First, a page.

Capitol Comments

New Administration Signals Shifts in U.S. Trade Policy for Nonwovens

By Peter G. Mayberry, Contributing Editor | February 2, 2017

Nonwovens industry should watch how policy change will affect the TPP.

Throughout the contentious U.S. Presidential election last year, candidate Donald J. Trump repeatedly and consistently blamed China for labor pains and economic instability within the U.S. Pointing to U.S. manufacturing losses once China became a member of the World Trade Organization (WTO) in 2001—as well as a significant increase in the U.S. trade deficit with China—candidate Trump even went so far as to say China is “raping” the U.S. when it comes to international trade.

Historically the U.S. nonwoven fabrics industry has strongly supported global efforts to reduce the duties and tariffs other countries charge on exports from the U.S. Free trade agreements and WTO ascension have been seen as opportunities for the U.S. nonwovens industry to enter foreign markets more easily. And since production of nonwoven roll goods is an inherently automated process, labor issues have not been as big a concern for nonwovens producers as they are for other members of the textiles sector.

Overall, in fact, promotion of “free trade” has been a U.S. priority going back to at least 1972 when the Nixon Administration first sought normalized relations between the U.S. and the Peoples’ Republic of China. After that, every U.S. Presidential Administration since Ronald Regan has made free trade a significant pillar of their platform.  

The U.S. now appears poised to move in a different direction, and the impact of this shift on nonwovens production is hard to imagine.  

Specifically, late last year President-elect Trump announced the creation of a new White House National Trade Council (NTC) to advise the President on “…innovative strategies in trade negotiations, [and] coordinate with other agencies to assess U.S. manufacturing capabilities and the defense industrial base and help match unemployed American workers with new opportunities in the skilled manufacturing sector.” 

This is important to any nonwovens entity with interests in China because the NTC—which will work “collaboratively and synergistically” with the President’s National Security Council, National Economic Council, and Domestic Policy Council – will be headed by Peter Navarro, a professor at the University of California, Irvine, who has co-authored “Death by China: Confronting the Dragon – A Global Call to Action” (2011) and “Crouching Tiger: What China’s Militarism Means for the World” (2015). Navarro also produced video versions of both books which are freely available on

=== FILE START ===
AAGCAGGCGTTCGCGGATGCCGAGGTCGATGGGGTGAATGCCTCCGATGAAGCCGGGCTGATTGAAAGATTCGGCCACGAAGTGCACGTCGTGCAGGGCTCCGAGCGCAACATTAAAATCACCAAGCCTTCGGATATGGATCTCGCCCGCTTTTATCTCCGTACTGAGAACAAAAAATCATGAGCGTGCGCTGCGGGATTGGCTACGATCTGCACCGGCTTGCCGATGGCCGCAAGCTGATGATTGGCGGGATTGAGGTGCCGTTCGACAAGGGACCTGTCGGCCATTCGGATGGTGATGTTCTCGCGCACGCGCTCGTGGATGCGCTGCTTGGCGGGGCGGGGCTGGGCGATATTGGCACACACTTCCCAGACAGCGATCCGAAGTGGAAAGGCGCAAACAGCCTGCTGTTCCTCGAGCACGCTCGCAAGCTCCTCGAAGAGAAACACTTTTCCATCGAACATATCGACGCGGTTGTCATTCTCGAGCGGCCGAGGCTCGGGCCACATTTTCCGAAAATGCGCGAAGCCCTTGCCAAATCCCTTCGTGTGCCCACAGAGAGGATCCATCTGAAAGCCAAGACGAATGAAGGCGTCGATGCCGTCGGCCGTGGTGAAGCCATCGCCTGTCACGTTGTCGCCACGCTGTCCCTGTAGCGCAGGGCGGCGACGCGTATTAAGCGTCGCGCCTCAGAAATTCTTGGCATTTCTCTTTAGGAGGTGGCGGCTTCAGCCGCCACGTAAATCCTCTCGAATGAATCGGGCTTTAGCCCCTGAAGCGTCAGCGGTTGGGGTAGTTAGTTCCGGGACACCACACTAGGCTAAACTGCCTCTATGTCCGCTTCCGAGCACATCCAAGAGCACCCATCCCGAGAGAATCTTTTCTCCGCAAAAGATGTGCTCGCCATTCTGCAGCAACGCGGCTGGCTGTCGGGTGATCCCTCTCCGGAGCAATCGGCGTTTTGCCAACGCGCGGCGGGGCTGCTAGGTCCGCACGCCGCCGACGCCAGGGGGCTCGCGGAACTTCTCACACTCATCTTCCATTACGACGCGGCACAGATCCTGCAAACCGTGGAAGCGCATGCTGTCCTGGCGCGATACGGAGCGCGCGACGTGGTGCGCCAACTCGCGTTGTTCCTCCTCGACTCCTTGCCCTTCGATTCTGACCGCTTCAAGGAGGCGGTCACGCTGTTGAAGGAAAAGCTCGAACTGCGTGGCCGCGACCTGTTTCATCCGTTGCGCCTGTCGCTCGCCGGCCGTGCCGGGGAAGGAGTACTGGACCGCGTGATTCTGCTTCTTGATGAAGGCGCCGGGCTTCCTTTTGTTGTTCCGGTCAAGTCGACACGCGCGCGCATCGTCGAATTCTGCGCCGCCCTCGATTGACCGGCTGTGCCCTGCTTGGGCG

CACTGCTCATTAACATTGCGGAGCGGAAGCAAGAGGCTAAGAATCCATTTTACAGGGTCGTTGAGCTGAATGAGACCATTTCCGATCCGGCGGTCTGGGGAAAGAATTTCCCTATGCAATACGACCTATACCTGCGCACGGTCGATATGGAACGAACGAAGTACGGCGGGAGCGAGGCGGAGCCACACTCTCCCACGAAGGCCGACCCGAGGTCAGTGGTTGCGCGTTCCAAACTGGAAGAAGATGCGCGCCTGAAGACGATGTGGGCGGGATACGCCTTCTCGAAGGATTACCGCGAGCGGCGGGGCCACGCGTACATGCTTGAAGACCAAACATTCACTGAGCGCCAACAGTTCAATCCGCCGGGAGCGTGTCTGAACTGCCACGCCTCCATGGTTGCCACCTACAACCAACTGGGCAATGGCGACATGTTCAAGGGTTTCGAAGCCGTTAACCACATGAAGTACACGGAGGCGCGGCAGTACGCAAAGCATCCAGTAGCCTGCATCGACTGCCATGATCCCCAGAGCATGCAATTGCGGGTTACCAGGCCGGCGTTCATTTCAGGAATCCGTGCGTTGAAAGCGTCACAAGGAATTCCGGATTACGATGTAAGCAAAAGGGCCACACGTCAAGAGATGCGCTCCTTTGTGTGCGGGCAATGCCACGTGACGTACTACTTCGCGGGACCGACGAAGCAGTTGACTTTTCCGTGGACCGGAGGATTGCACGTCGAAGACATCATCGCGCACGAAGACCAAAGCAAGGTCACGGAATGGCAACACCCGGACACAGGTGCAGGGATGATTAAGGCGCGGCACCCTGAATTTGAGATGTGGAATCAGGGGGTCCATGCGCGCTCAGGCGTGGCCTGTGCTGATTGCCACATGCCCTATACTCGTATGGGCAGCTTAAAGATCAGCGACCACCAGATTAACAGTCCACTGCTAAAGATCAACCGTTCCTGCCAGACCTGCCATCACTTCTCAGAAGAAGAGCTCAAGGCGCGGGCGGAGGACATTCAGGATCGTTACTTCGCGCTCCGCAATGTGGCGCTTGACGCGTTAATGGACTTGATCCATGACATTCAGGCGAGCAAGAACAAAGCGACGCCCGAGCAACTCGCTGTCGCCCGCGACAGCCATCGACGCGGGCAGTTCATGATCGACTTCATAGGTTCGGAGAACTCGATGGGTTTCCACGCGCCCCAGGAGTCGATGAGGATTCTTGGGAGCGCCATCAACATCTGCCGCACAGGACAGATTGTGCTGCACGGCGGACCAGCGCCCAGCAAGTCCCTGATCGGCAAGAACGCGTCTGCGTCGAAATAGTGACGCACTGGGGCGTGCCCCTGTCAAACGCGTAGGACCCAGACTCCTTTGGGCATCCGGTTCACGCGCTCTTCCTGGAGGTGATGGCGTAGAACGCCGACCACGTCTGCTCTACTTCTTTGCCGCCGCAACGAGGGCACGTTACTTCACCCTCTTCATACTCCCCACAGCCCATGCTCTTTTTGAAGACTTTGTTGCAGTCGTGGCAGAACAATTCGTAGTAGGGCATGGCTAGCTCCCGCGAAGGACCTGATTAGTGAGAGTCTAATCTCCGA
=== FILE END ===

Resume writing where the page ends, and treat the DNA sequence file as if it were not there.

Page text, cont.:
In making the announcement that Dr. Navarro had been picked to head the NTC, the Trump transition team noted: 
For the first time, there will be a council within the White House that puts American manufacturing and American workers first, and that thinks strategically about the health of America’s defense industrial base and the role of trade and manufacturing in national security.

In his work, Navarro points to Chinese currency manipulation, counterfeiting, export subsidies and other practices for demise of U.S. manufacturing capabilities and argues that “trade reform” – described as a citizen “movement” akin to, but different from, the Tea Party – is needed whereby U.S. citizens, in mass, demand government policies aimed at ensuring 20-25% of all U.S. jobs are in the manufacturing sector moving forward. 

And, while the actual role that Dr. Navarro will play within the Trump White House is obviously going to be as broad, or as narrow, as President Trump decides, the president elect’s nomination of Robert Lighthizer to serve as his United States Trade Representative (USTR) appears to show the entire world an unequivocal shift from U.S. trade policies which have been in place for decades.
USTR is a critical component of each Presidential Administration dating back to the early 1960s.  It is a unique role within the U.S. government—similar to the U.S. Treasury and the Office of Management and Budget—in that it is part of the White House. 

Departing USTR Ambassador Michael Froman recently explained that the office of the USTR was created so countries all around the world would be assured the U.S. speaks with “one voice on trade.” As such, Froman continues, USTR is “…one single place where all of the trade interests of the government came together in a single, coordinated effort, with no opportunity for forum shopping or contradictory agendas.”